Upcoming UTEP Job Fairs Provide Career Opportunities
March 17, 2011 | UNIVERSITY COMMUNICATIONS
UTEP Career Connections Fair
The jobs pendulum continues its slow swing toward the hiring side, and students fromThe University of Texas at El Paso will get their chance to join the workforce at the Career Connections fair.
Recent UTEP graduates and spring graduation candidates are encouraged to attend the fair from 9 a.m. to 4 p.m. Tuesday, March 22, in Union Building East. More than 45 employers that span the hiring spectrum are scheduled to attend, and some may conduct on-site interviews.
Federal, state, local and private businesses that need engineers, marketers, retailers and teachers, among others, will be represented at the fair, which was rescheduled from early February because of a severe winter storm.
"The employers see value in UTEP students," said Betsy Castro-Duarte, associate director at the University Career Center and an event coordinator. "Many of them have previous work experience and they have reputations of go-getters. Having a large bilingual-bicultural pool of applicants is a given."
Career Connections is the first of three job fairs at the University in the next few weeks. Also scheduled are the Internship and Part-time Job Fair from 9 a.m. to 1 p.m. Tuesday, March 29, in Union Building East, and the Teacher Job Fair from 9 a.m. to 3 p.m. Friday, April 15, in the Don Haskins Center.
Despite the improving national job numbers, it is still a chore to get a job, Castro-Duarte said. UTEP students must present themselves in the best light possible through appearance, strong credentials, and knowledge about their potential employers.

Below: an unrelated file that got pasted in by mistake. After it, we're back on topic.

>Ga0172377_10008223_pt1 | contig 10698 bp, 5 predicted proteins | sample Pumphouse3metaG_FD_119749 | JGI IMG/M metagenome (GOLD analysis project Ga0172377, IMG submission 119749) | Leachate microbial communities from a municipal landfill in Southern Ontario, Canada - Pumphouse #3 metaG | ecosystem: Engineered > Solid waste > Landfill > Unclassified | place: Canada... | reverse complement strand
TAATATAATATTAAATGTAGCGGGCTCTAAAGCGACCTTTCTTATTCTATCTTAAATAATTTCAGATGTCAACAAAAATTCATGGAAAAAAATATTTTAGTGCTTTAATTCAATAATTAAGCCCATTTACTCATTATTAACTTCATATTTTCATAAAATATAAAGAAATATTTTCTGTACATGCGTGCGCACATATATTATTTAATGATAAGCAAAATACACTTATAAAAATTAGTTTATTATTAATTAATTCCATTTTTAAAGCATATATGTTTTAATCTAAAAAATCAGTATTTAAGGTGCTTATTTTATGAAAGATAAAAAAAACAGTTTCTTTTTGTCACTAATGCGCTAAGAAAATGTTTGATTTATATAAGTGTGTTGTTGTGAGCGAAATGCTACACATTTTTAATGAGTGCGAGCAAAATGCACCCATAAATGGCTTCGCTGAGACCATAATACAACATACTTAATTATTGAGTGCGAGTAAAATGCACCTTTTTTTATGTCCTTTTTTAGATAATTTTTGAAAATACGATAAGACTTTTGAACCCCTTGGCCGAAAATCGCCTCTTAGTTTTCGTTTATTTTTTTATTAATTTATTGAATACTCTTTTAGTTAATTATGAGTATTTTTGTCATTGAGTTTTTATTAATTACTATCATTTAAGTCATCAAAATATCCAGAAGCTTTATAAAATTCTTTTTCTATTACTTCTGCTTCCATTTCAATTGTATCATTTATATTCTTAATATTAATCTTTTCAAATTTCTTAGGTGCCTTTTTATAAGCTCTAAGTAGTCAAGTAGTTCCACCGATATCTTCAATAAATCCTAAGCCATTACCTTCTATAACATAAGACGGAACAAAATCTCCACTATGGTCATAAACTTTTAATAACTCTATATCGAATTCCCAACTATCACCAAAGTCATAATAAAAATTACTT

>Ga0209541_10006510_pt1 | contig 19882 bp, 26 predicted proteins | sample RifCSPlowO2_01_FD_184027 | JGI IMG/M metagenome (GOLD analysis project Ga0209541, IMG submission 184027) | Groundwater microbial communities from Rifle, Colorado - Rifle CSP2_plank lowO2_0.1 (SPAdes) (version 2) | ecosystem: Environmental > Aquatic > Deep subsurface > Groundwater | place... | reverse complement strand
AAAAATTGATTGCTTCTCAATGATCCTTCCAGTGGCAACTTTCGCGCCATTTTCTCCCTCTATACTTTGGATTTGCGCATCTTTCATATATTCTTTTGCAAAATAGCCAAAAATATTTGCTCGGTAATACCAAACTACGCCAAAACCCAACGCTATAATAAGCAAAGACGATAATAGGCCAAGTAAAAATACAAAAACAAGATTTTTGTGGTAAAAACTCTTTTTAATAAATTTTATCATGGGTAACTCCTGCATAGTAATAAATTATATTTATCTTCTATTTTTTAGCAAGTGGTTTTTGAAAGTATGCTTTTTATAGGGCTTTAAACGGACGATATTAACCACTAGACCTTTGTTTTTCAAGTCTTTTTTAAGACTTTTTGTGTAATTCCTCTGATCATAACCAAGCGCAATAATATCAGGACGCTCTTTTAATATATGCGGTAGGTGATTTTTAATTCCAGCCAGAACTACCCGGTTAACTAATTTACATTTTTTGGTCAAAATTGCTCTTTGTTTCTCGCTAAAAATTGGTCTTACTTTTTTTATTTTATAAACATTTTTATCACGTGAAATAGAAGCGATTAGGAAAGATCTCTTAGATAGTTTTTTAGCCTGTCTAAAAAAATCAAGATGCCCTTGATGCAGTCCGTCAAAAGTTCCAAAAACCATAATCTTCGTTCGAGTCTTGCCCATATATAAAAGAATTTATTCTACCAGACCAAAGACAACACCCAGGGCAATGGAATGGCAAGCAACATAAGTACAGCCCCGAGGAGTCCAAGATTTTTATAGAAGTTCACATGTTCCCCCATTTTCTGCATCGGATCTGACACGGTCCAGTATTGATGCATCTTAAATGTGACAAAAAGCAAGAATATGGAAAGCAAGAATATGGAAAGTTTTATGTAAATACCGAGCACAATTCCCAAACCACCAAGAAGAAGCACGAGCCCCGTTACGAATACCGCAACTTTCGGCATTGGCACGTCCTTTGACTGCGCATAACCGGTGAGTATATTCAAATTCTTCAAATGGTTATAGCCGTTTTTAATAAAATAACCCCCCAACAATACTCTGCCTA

She advised students to come early and be ready to ask how their talents and skills could benefit the different businesses. She estimated that about 50 percent of the employers would be represented by UTEP graduates.
Senior computer science major Oscar Veliz said he planned to look for internship or fellowship opportunities through Career Connections and follow that with graduate school. He already has served two internships, including one with Exxon Mobil.
Veliz said he has been to several job fairs and called them great opportunities for students to network with employers. His preparation included meeting with career advisers in his college and through the University Career Center.
The internship fair offers students an opportunity to discuss short-term options, many times within their majors, that will make them more competitive job candidates in the future, said Nick Zweig, coordinator of the career center's Experiential Learning Program.
At least 40 employers from local government, public and private sectors are expected to attend that fair, he said.
Students are encouraged to learn about the attendees, talk with their representatives about available positions, and consider how those jobs can help them in their chosen fields or with professional skills such as teamwork, time management, communication (interpersonal and written) and public speaking, Zweig said.
Craig Thompson, another career center associate director, said he expected about 50 school districts from around the country to participate in the Teacher Job Fair. He called 2011 a difficult time to get a teaching job, so graduates should consider relocation, especially if they want to be bilingual teachers. "I encourage them to spread their wings and look beyond Texas and New Mexico," Thompson said. "They should be ready to explore all their options."
Job seekers can find helpful tips and lists of employers who will attend the Career Connections fair at the career center's website.
Originally posted on News @ UTEP.